The recent market volatility has opened up some opportunities in the equity space. A variety of sectors are trading for lower than their peaks and offer long-term investors values. One such sector is the telecommunications industry. A stalled mega-merger between two behemoths is causing the sector to drift along. However, this could provide investors that chance to add some strong dividends, stable cash flows and wide economic moated firms to a portfolio.

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Stuck in Neutral
The Justice Department's recent decision to sue and block AT&T(NYSE: T)'s purchase of Deutsche Telekom(OTCBB: DTEGY)'s T-Mobile unit, has caused a cloud of uncertainty to fall on the sector. However, according to analysts at Morningstar, this "holding pattern" is a great time to pick up shares of the communications firms. Since the acquisition has stalled, the telecoms have fallen behind the broad market and represent an interesting value. The industry has become a model for both growth opportunities and stability, as many large firms have abandoned their old fashioned wire-line operations and have focused on broadband and wireless technologies. Offering services like high-speed video, mobile internet, digital cable and mobile commerce, the sector has cast off its widow and orphan image.

In addition, analysts at Morningstar believe that despite the outcome of the AT&T/T-Mobile deal, more mergers and acquisitions (M&A) are on the way. Smaller firms like MetroPCS Communications (NYSE: PCS) will need to merge or risk being bought-out; this M&A will be another growth catalyst for the sector. The days of being a "boring" industry is long over. (For further reading, check out: Why Do Companies Merge With Or Acquire Other Companies? )

Aside from these growth prospects, the telecommunications sector still maintains one aspect of its previous widow/orphan moniker: high dividends. Firms with the sector are able to create steady revenue streams, by locking in subscribers into multi-year contracts. This allows the telecoms to project their future earnings with more accuracy and provide better profit potential. For income seekers, this translates into some of the highest dividend yields around. The domestic telecommunications sector currently yields nearly 6%, with several firms yielding much more.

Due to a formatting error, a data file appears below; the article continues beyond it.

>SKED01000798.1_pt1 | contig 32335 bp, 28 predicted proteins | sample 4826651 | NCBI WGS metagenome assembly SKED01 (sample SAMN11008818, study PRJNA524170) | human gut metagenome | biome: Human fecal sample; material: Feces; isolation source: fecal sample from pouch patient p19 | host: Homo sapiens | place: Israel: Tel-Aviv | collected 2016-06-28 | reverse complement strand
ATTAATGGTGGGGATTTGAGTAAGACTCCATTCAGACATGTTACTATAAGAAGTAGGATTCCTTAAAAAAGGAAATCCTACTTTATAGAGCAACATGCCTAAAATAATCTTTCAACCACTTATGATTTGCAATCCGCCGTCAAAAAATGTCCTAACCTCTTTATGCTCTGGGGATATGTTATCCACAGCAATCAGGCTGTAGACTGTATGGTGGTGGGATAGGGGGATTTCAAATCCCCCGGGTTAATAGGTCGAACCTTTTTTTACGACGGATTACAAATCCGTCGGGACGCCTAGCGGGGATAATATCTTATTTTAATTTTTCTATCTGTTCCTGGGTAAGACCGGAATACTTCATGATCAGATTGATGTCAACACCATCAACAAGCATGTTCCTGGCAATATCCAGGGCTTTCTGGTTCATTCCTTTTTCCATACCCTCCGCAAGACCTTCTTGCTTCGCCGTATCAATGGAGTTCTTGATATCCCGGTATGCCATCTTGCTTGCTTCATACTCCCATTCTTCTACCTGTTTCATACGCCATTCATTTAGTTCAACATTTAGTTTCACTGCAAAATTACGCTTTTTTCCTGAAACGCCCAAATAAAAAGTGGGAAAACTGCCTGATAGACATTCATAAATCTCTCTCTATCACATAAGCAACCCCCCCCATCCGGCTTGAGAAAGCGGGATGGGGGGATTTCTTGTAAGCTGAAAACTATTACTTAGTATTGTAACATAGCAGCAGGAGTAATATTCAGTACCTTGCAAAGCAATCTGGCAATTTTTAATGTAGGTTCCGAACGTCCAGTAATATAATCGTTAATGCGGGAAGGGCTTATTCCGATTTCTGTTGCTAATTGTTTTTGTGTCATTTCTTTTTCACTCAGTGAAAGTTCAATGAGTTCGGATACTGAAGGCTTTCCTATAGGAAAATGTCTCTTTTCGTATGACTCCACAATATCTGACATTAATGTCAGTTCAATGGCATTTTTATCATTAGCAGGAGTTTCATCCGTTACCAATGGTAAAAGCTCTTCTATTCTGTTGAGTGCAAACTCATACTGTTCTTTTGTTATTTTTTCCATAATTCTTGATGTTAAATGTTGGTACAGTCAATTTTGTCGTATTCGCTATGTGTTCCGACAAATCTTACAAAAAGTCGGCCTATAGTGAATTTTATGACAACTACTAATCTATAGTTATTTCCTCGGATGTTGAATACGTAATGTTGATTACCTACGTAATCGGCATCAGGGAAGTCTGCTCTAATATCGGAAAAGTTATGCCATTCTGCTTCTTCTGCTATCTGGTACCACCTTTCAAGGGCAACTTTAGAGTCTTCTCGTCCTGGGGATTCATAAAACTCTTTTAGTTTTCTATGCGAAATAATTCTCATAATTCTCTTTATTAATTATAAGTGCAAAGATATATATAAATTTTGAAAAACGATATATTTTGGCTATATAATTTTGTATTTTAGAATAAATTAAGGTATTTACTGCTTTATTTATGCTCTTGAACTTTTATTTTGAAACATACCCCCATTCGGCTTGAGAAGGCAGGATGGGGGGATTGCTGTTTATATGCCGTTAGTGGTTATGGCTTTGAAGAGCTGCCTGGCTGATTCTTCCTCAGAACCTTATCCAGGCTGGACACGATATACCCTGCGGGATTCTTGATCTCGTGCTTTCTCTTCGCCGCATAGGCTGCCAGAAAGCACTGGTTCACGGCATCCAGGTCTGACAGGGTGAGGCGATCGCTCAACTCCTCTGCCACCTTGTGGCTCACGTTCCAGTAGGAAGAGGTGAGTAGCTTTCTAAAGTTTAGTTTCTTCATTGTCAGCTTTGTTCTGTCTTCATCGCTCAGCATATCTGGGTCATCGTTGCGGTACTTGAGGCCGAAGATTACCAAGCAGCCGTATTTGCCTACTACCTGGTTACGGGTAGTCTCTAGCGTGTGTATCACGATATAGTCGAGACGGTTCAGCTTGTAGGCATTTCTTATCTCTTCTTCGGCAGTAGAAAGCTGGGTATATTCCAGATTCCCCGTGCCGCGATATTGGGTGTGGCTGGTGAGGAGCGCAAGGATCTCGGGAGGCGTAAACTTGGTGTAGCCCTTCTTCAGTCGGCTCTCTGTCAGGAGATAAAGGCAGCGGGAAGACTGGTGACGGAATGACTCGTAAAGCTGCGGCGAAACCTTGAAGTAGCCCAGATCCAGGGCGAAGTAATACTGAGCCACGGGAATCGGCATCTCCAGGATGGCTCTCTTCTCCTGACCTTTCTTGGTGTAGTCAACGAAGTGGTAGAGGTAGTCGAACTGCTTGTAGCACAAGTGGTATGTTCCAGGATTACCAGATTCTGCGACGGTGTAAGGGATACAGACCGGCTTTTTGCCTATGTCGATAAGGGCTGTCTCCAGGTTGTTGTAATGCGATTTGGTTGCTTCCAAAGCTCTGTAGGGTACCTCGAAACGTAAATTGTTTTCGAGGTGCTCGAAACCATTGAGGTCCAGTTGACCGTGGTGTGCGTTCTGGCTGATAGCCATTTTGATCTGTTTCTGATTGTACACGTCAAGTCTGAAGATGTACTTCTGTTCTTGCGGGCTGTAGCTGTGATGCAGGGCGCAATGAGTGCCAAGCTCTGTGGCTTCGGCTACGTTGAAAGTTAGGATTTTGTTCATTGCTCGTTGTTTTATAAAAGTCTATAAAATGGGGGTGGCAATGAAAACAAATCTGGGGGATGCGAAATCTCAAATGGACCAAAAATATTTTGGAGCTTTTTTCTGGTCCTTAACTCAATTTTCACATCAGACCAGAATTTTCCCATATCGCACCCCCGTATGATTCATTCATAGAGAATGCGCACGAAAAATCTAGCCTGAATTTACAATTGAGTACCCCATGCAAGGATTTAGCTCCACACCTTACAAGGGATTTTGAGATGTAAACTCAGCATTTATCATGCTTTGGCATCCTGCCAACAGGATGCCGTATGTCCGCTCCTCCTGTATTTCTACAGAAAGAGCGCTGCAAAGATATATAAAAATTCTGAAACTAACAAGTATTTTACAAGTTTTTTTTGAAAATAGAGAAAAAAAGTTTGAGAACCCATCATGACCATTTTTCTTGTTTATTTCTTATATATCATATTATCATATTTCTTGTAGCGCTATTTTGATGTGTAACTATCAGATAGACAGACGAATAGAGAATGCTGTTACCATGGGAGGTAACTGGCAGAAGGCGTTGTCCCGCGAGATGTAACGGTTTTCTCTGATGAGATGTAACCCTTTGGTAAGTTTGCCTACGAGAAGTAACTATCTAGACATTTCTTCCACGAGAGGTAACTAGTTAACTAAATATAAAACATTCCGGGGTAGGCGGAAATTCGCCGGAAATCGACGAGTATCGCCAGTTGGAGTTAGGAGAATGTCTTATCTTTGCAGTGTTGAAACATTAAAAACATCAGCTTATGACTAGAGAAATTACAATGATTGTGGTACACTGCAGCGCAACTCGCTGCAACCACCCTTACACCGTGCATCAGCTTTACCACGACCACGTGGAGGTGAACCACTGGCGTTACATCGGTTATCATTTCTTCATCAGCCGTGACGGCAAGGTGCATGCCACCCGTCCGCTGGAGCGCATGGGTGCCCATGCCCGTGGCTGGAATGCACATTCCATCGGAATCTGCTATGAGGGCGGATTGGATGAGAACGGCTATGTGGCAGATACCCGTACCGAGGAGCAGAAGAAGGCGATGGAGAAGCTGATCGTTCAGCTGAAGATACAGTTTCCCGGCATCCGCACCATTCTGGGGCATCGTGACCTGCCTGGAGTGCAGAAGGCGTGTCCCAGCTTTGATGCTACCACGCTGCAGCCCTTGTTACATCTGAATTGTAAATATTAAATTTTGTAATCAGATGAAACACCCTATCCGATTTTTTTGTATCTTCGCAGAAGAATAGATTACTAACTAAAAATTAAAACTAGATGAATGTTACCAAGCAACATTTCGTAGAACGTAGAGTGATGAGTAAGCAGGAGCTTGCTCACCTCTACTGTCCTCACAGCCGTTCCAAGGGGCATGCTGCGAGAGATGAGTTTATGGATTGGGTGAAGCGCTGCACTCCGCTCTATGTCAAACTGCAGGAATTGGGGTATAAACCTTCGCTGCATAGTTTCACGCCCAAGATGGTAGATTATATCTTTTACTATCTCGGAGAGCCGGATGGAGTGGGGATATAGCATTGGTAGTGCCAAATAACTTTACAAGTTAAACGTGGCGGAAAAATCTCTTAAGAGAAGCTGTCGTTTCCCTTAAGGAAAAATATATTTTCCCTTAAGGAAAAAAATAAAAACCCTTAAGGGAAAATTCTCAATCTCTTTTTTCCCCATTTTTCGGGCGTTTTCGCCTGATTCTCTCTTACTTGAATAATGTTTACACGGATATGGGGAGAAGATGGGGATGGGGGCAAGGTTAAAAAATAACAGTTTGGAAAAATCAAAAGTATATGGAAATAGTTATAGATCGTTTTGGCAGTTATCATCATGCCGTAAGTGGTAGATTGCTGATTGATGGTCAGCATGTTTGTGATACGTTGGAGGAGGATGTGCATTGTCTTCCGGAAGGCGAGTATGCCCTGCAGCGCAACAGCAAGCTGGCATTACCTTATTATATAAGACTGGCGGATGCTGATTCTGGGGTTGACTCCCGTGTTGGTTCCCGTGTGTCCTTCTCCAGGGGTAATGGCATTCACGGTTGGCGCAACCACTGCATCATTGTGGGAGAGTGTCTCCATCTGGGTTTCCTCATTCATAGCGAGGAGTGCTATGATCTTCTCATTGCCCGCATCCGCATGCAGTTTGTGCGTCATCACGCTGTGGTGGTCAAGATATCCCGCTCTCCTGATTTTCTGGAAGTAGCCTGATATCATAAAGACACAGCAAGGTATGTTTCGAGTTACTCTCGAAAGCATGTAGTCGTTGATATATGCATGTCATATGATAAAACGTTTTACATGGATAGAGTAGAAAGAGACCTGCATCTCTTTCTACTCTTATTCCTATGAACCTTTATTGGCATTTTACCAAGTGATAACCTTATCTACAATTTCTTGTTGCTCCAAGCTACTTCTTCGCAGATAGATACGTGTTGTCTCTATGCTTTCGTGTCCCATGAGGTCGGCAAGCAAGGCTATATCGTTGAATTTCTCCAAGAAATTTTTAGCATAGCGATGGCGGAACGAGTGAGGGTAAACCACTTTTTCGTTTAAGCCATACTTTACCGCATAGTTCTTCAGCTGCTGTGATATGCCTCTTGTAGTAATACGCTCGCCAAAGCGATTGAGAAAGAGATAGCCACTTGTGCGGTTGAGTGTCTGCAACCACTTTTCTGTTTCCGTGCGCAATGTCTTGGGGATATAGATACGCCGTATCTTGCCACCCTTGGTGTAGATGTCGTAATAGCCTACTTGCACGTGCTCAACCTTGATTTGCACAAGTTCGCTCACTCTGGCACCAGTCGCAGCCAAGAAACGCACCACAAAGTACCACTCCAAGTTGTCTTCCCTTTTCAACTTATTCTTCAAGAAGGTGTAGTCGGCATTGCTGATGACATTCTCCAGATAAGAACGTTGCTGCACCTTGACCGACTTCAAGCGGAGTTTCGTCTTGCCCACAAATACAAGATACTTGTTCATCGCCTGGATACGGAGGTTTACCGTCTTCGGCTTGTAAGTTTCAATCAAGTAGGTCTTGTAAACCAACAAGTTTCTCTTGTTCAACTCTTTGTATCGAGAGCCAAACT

Playing the "Holding Pattern"
With the telecom sector offering high growth potential, high dividends and a currently cheap P/E of about 14, investors should use the sectors recent stall to add it to a portfolio. The iShares Dow Jones US Telecom (ARCA: IYZ) is the largest, in terms of assets, and most liquid way to add the sector to a portfolio. The ETF tracks 32 of the largest telecom firms including Verizon Communications (NYSE: VZ) and tower firm SBA Communications (NASDAQ: SBAC). The fund yields a juicy 3.23%. Investors could also use the equally weighted SPDR S&P Telecom (ARCA: XTL).

Suffering from being both European and in the telecom sector, England's BT Group (NYSE: BT) is currently trading for about half of its 2007 high. However, the company recently posted higher than expected earnings. Similarly, both Telecom Italia (NYSE: TI) and France Telecom SA (NYSE: FTE) are trading at near 2002 levels and offer very high dividends and increasing global footprints. Investors may want to consider these international additions to their telecom holdings.

Investors may also want to consider mid-sized player, CenturyLink (NYSE: CTL). The firm has spent more than $38 billion in less than three years on acquisitions and has used those buys well. Sales at the firm more than doubled to $4.6 billion last quarter and CenturyLink is on target to reach 62 cents a share profit, this quarter.

The Bottom Line
For investors, the recent market rout has left a variety of portfolio opportunities open. One such opportunity exists in the telecom sector. The recent stalled mega-merger of AT&T and T-Mobile has caused the sector to fall behind, however, now could be a great time to buy the telecommunications firms. The previous picks along with smaller players like Leap Wireless (NASDAQ: LEAP) make ideal selections. (For further reading, check out: Biggest Merger And Acquisition Disasters. )

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At the time of writing, Aaron Levitt did not own shares in any of the companies mentioned in this article.